We recently noticed that Will Mayo, one of the finest and strongest climbers in the world, was posting some exquisite climbing shots on his Facebook page. Intrigued, we requested him to write an op-ed for our magazine and tell us more about where he was climbing and share a little bit about his feelings about the location. We were most pleased when he said he would do it, because we knew that not only will he inspire the readers and his fans with the images he sent us, but also with the beauty and fluidity of his impeccable writing style. What more could an Editor ask for?
Op-Ed by Will Mayo
"Vedauwoo (pronounced: vi də vu:), an anglicized phonetic rendering of the Arapahoe word “biito’o’wu” (meaning earthborn), is a jumble of granite domes and hoodoos perched on a plateau beneath the gradual slopes of the Laramie uplift in southeast Wyoming. The stone, known as Sherman Granite, is estimated to have formed 1.4 billion years ago, is remarkably dense and coarse with huge crystals of quartz and feldspar. The unique nature of this granite is immediately evident by picking up a piece of it on the trail—it seems to weigh twice as much as a comparably-sized piece of ordinary granite. The smooth erosion of the formations of this rugged stone is a fine testament to the indefatigability of the incessant Wyoming wind.
As a young climber living on the east coast, I drove past Vedauwoo many times, heading west on climbing road trips. I never stopped. Vedauwoo is often maligned by climbers, and I had always been discouraged with remarks like: it’s all off-widths, the stone is so coarse and sharp you’ll need skin grafts, all the routes are short, etc. But, once I moved to Colorado, I began to visit the Voo (as Vedauwoo is known to the locals). At first, it was hard to get oriented. The formations are chaotic, defying description, rendering the guidebooks somewhat useless. The classics on the main formations were easy to find, but searching for other routes often became wild goose chases.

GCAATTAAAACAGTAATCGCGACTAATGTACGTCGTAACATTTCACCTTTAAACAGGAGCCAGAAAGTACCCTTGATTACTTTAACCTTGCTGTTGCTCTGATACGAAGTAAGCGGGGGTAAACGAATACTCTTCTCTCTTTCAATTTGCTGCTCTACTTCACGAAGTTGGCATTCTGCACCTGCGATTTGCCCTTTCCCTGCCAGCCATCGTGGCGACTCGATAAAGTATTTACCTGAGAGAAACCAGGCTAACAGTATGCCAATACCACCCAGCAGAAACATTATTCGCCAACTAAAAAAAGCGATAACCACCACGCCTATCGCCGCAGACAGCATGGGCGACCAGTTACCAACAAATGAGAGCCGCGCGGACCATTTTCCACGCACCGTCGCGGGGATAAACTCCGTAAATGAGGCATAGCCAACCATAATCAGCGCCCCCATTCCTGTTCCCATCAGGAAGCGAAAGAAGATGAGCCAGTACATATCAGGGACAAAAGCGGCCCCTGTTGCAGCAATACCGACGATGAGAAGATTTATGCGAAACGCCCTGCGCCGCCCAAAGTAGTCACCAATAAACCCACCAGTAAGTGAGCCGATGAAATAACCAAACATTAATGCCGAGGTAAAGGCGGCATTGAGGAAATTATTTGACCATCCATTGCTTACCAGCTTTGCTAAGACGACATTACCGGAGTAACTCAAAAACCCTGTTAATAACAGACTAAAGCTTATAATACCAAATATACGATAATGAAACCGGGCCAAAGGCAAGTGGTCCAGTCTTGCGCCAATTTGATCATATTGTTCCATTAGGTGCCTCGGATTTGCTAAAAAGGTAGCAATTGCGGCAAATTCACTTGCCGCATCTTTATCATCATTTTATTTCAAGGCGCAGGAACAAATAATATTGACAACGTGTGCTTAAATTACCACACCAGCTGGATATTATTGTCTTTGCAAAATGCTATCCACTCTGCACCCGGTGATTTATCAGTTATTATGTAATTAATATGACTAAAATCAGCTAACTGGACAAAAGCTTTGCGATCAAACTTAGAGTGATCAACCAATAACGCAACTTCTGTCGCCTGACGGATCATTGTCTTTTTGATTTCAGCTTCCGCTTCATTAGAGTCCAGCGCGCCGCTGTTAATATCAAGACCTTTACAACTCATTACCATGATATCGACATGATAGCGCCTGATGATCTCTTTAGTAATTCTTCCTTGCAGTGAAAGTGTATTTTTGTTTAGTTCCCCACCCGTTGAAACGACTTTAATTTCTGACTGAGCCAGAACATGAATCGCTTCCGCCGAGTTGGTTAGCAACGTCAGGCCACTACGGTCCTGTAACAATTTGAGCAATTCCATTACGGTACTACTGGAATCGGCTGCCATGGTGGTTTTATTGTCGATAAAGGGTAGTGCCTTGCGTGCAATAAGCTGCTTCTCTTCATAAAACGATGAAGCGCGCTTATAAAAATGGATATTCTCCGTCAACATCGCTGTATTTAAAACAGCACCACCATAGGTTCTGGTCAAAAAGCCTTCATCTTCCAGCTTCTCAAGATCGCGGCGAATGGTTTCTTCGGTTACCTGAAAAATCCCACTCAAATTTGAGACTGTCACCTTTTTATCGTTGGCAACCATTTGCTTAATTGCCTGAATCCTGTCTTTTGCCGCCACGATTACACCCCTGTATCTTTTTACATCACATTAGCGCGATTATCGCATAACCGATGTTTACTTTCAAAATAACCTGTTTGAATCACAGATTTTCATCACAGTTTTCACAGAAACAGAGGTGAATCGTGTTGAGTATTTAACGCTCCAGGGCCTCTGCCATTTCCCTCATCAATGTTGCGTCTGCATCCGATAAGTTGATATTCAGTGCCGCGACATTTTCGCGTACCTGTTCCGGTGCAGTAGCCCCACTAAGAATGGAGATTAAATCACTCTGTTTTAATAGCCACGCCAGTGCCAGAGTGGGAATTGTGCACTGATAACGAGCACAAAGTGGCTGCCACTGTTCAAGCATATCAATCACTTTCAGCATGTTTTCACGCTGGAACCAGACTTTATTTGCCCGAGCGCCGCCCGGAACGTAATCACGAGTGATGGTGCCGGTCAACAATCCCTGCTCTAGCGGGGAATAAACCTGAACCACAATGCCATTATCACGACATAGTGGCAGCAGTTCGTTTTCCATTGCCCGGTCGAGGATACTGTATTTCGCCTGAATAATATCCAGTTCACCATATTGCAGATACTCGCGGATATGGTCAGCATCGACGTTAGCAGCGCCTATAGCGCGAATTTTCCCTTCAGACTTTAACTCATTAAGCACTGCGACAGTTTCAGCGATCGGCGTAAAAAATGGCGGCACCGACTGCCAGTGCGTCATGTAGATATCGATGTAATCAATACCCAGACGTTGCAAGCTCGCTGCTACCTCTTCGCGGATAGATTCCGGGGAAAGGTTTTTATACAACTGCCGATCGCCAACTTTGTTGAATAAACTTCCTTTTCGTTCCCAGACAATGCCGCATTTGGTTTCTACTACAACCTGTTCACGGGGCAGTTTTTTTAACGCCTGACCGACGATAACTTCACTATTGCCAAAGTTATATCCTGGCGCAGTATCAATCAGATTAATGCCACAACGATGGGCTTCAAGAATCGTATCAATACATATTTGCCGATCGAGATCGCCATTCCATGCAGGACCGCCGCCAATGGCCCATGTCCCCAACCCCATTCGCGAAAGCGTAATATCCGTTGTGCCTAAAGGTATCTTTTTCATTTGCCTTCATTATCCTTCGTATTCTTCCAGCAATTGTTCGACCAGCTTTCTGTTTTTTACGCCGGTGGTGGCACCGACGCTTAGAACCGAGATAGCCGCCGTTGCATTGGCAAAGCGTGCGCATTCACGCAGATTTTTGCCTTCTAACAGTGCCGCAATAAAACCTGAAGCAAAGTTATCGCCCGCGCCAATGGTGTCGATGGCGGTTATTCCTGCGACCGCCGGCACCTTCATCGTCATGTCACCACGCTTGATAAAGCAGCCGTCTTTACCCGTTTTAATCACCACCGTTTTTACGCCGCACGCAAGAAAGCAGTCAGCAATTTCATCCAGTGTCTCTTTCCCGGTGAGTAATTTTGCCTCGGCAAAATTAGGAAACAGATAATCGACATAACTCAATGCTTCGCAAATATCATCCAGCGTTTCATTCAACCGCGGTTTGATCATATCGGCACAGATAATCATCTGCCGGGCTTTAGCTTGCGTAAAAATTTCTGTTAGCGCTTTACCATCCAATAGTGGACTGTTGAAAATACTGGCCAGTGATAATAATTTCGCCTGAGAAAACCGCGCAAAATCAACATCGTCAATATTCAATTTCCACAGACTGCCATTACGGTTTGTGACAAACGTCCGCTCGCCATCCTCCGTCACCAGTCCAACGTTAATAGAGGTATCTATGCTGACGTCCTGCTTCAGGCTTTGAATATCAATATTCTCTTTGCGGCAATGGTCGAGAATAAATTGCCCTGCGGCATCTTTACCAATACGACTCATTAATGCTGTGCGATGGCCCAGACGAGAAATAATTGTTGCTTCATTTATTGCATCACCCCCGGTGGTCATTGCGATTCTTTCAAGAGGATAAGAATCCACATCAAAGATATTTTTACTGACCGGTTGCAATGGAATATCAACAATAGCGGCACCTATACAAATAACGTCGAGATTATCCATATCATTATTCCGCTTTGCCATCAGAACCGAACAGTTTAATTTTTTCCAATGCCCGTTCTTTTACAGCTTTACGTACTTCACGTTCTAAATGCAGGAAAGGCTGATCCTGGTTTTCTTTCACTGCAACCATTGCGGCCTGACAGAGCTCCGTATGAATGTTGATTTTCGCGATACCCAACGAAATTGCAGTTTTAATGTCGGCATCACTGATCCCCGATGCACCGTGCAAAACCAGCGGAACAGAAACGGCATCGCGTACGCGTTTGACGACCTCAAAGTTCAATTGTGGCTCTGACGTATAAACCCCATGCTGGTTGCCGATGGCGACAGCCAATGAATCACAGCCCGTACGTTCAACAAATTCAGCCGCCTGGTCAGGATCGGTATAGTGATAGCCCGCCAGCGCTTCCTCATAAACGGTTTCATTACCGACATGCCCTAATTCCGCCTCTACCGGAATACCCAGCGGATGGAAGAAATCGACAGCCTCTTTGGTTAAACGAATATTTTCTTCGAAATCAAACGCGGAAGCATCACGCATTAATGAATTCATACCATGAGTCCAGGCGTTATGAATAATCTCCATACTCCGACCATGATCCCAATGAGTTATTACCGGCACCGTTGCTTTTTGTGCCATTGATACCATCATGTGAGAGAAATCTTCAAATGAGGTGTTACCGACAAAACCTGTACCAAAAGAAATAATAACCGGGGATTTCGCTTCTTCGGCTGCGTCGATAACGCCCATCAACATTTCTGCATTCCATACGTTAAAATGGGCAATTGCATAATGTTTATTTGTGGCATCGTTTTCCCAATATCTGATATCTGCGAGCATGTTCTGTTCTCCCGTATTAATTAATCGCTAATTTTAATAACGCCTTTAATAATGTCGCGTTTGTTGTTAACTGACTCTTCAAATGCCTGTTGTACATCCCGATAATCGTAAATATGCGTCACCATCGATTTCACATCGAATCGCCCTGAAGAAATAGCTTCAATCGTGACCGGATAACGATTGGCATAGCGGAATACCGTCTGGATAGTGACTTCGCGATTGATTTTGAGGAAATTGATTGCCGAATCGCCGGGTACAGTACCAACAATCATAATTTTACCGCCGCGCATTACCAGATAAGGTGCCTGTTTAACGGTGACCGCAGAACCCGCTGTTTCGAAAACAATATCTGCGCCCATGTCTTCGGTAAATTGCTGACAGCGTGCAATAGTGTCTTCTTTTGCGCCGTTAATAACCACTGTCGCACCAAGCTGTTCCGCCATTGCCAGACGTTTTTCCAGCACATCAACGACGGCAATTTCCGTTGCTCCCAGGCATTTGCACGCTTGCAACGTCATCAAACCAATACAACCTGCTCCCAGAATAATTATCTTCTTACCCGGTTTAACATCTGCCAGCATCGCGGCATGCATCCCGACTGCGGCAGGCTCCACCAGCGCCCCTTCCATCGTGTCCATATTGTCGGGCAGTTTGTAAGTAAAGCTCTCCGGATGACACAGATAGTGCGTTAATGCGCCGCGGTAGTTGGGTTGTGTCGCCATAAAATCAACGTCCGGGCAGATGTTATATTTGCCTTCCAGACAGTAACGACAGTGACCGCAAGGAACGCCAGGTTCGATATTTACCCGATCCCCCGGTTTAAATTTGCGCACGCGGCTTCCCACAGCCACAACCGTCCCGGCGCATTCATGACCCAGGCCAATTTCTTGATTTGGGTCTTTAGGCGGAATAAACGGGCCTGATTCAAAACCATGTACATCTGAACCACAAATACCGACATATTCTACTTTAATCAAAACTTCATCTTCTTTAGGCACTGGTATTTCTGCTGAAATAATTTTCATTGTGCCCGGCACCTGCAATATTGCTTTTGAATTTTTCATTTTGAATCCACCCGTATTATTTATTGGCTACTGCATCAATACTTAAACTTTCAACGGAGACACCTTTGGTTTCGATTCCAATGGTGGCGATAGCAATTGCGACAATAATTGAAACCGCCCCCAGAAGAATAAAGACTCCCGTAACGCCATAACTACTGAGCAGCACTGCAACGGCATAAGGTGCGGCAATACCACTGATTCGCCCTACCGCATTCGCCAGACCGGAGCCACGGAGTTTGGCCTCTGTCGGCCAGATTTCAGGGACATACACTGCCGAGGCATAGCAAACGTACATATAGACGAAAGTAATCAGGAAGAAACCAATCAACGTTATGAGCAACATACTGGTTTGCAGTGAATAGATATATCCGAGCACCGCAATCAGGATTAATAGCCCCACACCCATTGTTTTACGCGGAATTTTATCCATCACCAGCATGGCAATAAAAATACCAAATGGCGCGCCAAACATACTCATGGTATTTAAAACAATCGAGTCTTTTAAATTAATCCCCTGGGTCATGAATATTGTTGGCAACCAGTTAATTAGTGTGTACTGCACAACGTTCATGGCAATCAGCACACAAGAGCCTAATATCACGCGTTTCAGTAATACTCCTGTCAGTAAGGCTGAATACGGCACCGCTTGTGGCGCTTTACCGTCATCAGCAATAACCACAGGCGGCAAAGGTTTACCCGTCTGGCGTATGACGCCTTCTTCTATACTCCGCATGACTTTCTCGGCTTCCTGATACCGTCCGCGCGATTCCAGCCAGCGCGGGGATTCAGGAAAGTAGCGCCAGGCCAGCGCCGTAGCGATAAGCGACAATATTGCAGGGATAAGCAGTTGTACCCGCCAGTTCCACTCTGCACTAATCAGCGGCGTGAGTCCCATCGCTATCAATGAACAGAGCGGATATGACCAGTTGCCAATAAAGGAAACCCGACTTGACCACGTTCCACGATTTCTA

After a few frustrating trips, I resigned myself to the easy access of Rifle Mountain Park. After all, that’s where all of my friends went every weekend. But, over the years, after gaining invaluable fitness sport climbing and training on plastic, I longed to return to my traditional climbing roots. Vedauwoo became my go-to trad destination. Being an avid winter climber, I found that I essentially missed most of the Colorado Front Range trad climbing season—it’s too hot during the summer in most places around Denver. Vedauwoo is high, at approximately 8,000’ above sea level, so summer is the prime time to climb there. The chaotic configurations of the formations allow for seemingly limitless opportunities to choose aspects to find comfortable climbing conditions in virtually any weather. And, after paying my dues, I didn’t get lost any more.
My good friend and mentor, Jean-Pierre Ouellet, is one of the most accomplished crack climbers in the world. His crack climbing acumen is paralleled by his modesty. “Crack climbing is a weak person’s sport.” He says, “It’s all about angles.” While there is truth to this, jamming is far more complex than merely filling voids with appendages, PeeWee (as Jean-Pierre is known) trains like a comp climber, and is far from weak. I found, much to my surprise, that I was a much better traditional climber now, since I had delved into sport climbing and gym climbing. The contact strength and explosive power garnered payed huge dividends on the cracks, and I found myself able to project some of the finest cracks in the Voo, finally understanding how PeeWee became such an ace.
I love all types of climbing, but there is something more satisfying to me about climbing cracks. I can’t really define what it is that makes climbing cracks such a different experience for me, is it the natural line, the additional element of placing ones own protection. Perhaps it’s simply because when I first became captivated by climbing it was through traditional climbing. I don’t know. I can say, however, that this season of crack climbing in Vedauwoo has been some of the most rewarding and memorable rock climbing experiences of my life. Yes, the routes are short, but what they lack in stature they compensate for with intensity and quality. The rock is sharp and coarse, yes, but these crystals allow for remarkably effective rock shoes. And, yes, there are lots of off-widths, which is not a negative! And, there are scores of finger and hand cracks too, contrary to popular belief.
We are so fortunate to have easy access to this remarkable landscape by virtue of the Medicine Bow National Forest. Let’s keep the good relations that climbers have with the Rangers, pay our day passes, obey the rules, and help keep this wild place clean of trash. Enjoy!"
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On the Cover:
An Op-Ed by Will Mayo
The Hoodoos of Vedauwoo
Cover Date: August 3rd, 2015